In the Hellenistic period, the preferred aesthetics of poetry shifted to an elevated sense of realism and a focus on characters who existed mostly in the literary margins of the preceding Archaic and Classical periods. Consequently, women of various backgrounds feature more prominently in the known corpus of Hellenistic poetry and are depicted in innovative ways. For example, typical domestic scenes are treated as stand-alone subject matter, and women discuss sex and relationships both inside and outside the house as part of ordinary conversation. In other words, common themes and motifs associated with women and the feminine in previous literary traditions appear in reimagined ways throughout the known corpus of Hellenistic poetry.
My PhD research project studies the ostensible dichotomy between tradition and innovation in the portrayal of women in Hellenistic poetry, using the framework of anchoring innovation. The underlying assumption of this project is that the innovative portrayal of women in Hellenistic poetry is anchored in the occurrence of gendered themes and motifs that are prevalent in previous depictions of female characters.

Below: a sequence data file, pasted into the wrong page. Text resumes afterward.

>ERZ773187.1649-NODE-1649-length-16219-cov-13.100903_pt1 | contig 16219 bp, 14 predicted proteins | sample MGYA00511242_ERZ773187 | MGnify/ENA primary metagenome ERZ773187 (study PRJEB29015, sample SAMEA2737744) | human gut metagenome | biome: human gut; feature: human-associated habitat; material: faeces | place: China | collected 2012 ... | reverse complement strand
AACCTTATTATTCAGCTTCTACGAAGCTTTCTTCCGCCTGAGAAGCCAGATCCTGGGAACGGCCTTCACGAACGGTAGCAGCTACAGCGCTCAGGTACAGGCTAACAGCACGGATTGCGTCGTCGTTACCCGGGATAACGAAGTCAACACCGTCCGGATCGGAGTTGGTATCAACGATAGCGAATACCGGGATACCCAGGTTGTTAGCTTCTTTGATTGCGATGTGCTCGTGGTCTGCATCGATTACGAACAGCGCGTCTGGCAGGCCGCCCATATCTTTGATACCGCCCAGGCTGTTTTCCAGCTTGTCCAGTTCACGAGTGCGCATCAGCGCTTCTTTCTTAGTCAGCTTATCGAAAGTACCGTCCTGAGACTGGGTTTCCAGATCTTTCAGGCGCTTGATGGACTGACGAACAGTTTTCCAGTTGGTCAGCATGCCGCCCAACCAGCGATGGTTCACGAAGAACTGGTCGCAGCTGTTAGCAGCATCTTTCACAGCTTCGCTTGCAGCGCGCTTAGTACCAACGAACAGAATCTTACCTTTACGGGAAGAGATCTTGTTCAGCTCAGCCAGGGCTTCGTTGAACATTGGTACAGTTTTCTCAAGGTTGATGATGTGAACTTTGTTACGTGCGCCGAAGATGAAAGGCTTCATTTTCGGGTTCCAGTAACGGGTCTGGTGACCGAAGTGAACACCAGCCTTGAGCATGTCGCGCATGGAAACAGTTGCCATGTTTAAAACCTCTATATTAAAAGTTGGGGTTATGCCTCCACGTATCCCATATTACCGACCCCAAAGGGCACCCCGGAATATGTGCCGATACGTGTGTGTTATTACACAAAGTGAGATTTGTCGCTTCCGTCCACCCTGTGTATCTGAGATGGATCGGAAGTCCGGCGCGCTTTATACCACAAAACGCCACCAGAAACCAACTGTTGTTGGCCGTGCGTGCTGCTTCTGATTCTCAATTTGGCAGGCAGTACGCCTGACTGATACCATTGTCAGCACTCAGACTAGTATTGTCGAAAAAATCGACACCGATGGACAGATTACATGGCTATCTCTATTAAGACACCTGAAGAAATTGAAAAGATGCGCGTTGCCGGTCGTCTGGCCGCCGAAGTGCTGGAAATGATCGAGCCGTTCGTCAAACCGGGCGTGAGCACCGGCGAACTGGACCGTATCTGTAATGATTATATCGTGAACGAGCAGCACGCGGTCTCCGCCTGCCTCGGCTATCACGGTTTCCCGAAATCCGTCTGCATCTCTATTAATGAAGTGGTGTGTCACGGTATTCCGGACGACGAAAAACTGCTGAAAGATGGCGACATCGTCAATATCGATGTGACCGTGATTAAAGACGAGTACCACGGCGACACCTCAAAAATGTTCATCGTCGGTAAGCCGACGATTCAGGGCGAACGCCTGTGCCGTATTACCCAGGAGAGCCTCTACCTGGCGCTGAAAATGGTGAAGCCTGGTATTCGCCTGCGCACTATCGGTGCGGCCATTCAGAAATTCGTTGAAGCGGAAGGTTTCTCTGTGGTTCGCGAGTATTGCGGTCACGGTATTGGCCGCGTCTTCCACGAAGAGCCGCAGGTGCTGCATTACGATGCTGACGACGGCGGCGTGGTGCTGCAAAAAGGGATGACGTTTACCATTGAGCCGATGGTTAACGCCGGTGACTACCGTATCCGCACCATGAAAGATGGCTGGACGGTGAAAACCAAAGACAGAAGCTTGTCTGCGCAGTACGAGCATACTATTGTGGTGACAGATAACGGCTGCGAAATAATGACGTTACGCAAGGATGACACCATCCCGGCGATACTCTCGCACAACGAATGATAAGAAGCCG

In order to research the anchoring of these innovations, I employ a close-reading analysis centered around four literary themes that have been recognized as female verbal genres by sociolinguistic scholarship, and have subsequently found their way into literary texts. These themes – namely lament, gossip/volubility, seductive persuasion, and deception – are employed frequently in various forms and genres within Hellenistic poetry, and also have a long (and widely researched) tradition within earlier Greek poetry. The corpus used is a selection of Hellenistic poetry written by Apollonius of Rhodes, Callimachus, Herodas, Lycophron and Theocritus, as well as some epigrams and fragments written by female authors.